I say "organizational change management" for two reasons. The first (and most important to me) is that I recently published a book on the subject, making it the right answer no matter what question you might ask -- "How do we get started on the path to SOA?" "How do we get started on a process improvement initiative?" "How do we decide where to have lunch?" "How do biologists account for the existence of the platypus?"
The second and arguably more important reason (to you, at least) is that it's one-third of the answer to the raised objection. The other two-thirds? A design and a project plan. Those are, in fact, needed to achieve any business change.
Your design should be clear about the business objective of the organizational change (revenue, cost, or risk); any new business functions that will be necessary and how they will need to be executed; the existing functions that will have to be modified (and how); and any supporting alterations to your technology set, and to employee roles and skills, needed to achieve the objective.
For the shift we discussed last week, one that moves away from denial-by-default to embrace user initiative, the business objective is to increase revenue and decrease cost by encouraging innovation on the part of all employees.
As for the business functions, tools and technologies, and roles and skills? Beats me. It's your company. The generic answer, suited to the imaginary XYC Corporation beloved of all software developers, includes changes to how the leadership role is defined; how information security is practiced; and a new business function, possibly but not necessarily housed in IT, focused on educating employees on innovation, as well as in the use of development tools suitable for non-IT developers.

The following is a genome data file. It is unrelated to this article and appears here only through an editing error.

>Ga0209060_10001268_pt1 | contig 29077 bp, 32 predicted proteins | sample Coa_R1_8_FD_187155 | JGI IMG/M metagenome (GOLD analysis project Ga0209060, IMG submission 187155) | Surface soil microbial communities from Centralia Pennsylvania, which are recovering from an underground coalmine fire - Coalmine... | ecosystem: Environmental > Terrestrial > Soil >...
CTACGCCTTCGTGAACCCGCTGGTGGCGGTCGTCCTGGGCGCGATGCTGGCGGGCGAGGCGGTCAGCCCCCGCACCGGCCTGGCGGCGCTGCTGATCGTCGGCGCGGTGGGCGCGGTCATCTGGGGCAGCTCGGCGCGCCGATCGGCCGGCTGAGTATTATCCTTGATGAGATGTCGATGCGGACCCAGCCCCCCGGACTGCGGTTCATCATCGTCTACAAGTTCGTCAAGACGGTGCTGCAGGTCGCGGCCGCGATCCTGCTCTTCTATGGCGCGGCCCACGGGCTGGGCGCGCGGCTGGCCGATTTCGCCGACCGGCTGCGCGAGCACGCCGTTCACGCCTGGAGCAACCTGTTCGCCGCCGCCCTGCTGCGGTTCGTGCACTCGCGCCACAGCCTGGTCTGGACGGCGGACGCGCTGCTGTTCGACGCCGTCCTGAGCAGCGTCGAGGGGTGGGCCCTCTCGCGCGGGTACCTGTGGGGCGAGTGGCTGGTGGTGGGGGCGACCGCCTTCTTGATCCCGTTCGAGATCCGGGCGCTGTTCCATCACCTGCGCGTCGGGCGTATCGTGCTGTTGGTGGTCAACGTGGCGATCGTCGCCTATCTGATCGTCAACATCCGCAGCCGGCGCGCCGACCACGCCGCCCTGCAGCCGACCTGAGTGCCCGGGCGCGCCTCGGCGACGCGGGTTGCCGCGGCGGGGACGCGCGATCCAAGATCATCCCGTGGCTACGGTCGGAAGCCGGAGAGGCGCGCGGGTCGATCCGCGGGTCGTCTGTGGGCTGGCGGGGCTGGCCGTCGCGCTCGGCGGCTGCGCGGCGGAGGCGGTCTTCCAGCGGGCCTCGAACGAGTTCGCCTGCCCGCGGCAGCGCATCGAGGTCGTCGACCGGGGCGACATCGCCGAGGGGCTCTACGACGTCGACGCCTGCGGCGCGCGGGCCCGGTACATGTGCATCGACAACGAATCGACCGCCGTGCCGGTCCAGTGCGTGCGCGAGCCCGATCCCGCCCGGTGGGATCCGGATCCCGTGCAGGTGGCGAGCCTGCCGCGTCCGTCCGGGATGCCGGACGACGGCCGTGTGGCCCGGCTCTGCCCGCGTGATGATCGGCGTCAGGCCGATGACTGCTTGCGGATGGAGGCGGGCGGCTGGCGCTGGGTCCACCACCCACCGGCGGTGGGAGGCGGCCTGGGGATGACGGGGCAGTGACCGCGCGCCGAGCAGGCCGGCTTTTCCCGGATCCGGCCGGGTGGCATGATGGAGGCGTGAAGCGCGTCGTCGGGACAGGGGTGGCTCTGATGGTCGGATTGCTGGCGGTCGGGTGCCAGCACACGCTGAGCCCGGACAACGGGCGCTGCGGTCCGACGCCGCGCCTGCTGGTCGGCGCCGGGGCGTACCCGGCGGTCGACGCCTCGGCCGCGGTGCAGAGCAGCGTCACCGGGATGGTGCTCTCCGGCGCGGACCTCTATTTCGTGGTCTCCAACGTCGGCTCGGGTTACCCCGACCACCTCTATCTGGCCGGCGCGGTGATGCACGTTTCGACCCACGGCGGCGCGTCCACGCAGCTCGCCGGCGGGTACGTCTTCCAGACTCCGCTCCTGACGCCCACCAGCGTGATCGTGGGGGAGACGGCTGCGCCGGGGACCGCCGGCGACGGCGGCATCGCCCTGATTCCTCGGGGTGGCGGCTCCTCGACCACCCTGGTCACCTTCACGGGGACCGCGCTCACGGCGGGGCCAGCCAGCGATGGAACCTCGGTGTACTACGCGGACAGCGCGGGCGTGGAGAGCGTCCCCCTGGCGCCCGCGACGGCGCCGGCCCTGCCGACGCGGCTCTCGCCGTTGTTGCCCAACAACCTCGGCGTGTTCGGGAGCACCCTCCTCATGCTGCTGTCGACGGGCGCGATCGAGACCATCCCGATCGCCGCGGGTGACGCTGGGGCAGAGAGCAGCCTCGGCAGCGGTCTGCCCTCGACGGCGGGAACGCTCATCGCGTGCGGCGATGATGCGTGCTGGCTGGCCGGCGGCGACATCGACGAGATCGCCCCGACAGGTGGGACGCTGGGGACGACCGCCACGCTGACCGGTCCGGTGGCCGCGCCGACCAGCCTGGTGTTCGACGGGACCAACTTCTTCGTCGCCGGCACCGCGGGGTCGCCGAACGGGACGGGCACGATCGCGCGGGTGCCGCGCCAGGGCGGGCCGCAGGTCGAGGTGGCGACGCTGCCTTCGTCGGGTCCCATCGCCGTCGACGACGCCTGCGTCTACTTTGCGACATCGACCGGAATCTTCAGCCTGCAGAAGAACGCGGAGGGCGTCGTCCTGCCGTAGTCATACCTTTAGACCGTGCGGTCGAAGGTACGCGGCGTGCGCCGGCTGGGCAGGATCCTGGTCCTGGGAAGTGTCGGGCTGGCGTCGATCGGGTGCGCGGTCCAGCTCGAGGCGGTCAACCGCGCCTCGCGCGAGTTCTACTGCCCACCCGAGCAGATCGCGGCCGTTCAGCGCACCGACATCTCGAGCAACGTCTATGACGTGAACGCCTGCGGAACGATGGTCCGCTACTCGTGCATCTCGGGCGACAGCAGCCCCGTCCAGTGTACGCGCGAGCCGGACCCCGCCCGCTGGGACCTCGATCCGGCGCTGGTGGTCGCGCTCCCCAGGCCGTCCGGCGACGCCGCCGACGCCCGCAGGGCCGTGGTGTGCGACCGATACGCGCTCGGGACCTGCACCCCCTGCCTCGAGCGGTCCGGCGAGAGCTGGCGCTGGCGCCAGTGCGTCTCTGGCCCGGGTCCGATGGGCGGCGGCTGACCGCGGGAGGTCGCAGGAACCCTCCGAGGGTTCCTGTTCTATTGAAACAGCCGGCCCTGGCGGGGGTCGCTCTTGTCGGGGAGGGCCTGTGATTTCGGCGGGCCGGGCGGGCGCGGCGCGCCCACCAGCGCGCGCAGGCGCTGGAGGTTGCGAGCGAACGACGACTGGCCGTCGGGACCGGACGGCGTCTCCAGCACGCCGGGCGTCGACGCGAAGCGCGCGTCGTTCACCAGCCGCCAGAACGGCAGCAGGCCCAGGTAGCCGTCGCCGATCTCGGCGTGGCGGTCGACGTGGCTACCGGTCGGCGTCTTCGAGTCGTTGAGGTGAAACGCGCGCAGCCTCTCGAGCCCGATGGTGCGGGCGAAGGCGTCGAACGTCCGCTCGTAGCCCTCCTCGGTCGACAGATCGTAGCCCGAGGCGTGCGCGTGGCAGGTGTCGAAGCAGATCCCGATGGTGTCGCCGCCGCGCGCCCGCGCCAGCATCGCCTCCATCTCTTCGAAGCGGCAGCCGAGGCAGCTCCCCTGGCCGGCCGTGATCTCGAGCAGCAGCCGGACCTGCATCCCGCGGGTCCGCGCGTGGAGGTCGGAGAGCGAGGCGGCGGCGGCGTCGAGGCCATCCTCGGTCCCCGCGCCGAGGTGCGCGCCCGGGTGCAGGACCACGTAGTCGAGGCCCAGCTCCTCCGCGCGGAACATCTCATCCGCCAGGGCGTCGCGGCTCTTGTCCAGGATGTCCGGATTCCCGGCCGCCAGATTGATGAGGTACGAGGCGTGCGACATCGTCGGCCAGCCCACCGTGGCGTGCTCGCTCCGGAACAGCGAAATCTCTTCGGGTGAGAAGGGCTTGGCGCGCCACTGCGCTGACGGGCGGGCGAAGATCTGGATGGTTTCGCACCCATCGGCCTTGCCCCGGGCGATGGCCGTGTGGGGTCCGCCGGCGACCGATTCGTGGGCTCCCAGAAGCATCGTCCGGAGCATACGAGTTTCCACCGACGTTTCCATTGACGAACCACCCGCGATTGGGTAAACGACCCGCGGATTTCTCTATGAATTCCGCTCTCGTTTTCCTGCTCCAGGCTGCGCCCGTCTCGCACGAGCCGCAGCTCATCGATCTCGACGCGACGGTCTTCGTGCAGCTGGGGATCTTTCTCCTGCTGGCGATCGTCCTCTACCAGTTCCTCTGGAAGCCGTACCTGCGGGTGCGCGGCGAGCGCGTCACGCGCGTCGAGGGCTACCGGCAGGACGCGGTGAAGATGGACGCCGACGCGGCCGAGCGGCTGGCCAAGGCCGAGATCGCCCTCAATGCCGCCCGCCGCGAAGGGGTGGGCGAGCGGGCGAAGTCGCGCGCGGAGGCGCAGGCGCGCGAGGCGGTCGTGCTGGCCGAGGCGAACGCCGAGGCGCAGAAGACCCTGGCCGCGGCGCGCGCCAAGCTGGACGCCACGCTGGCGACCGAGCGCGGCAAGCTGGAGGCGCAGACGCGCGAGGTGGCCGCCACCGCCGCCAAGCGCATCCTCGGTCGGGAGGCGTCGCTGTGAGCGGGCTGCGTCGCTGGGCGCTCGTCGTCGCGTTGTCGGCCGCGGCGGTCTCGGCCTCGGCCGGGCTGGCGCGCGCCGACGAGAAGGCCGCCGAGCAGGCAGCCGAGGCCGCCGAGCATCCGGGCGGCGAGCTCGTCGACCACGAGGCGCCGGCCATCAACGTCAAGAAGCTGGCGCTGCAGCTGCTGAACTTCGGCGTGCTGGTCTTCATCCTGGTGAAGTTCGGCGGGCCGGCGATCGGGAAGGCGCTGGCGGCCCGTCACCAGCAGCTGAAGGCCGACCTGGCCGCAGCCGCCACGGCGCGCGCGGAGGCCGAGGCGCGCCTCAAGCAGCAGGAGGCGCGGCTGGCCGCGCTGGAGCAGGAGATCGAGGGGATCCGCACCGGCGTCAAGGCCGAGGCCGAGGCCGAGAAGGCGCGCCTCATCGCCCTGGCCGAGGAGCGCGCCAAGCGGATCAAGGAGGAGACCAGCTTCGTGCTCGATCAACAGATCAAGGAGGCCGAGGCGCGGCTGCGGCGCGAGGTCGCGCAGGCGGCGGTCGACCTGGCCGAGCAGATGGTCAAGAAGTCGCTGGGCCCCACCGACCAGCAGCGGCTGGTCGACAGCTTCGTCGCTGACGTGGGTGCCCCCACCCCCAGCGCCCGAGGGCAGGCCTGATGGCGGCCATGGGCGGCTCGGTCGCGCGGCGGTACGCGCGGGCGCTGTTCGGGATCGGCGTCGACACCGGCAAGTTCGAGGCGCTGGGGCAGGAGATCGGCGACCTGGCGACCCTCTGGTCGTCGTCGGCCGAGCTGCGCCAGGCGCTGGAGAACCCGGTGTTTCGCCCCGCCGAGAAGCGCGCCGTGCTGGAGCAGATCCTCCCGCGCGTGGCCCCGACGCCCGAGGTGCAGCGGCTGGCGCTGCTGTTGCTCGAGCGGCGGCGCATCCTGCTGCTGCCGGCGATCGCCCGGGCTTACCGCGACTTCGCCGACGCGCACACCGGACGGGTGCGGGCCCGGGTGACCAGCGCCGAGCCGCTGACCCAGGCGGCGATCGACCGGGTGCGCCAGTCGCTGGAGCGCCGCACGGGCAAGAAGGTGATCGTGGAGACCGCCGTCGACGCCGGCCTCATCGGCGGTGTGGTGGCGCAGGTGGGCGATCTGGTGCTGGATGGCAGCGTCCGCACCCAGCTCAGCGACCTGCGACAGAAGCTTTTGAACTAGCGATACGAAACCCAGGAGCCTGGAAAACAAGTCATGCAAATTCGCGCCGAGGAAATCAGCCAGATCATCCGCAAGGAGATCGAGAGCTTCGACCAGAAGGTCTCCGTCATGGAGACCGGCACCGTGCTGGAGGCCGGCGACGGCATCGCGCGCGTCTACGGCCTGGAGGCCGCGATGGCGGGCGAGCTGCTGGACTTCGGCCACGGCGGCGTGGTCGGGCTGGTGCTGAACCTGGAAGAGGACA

Organizational change management means:
- Understanding all stakeholders -- How they're likely to react to the proposed change, why, and, if they're likely to resist it, what you can do about it.
- Involvement planning -- Figuring out how to give as many stakeholders as possible a sense of ownership in the outcome by having the ability to influence the final result through participation in design and decision-making.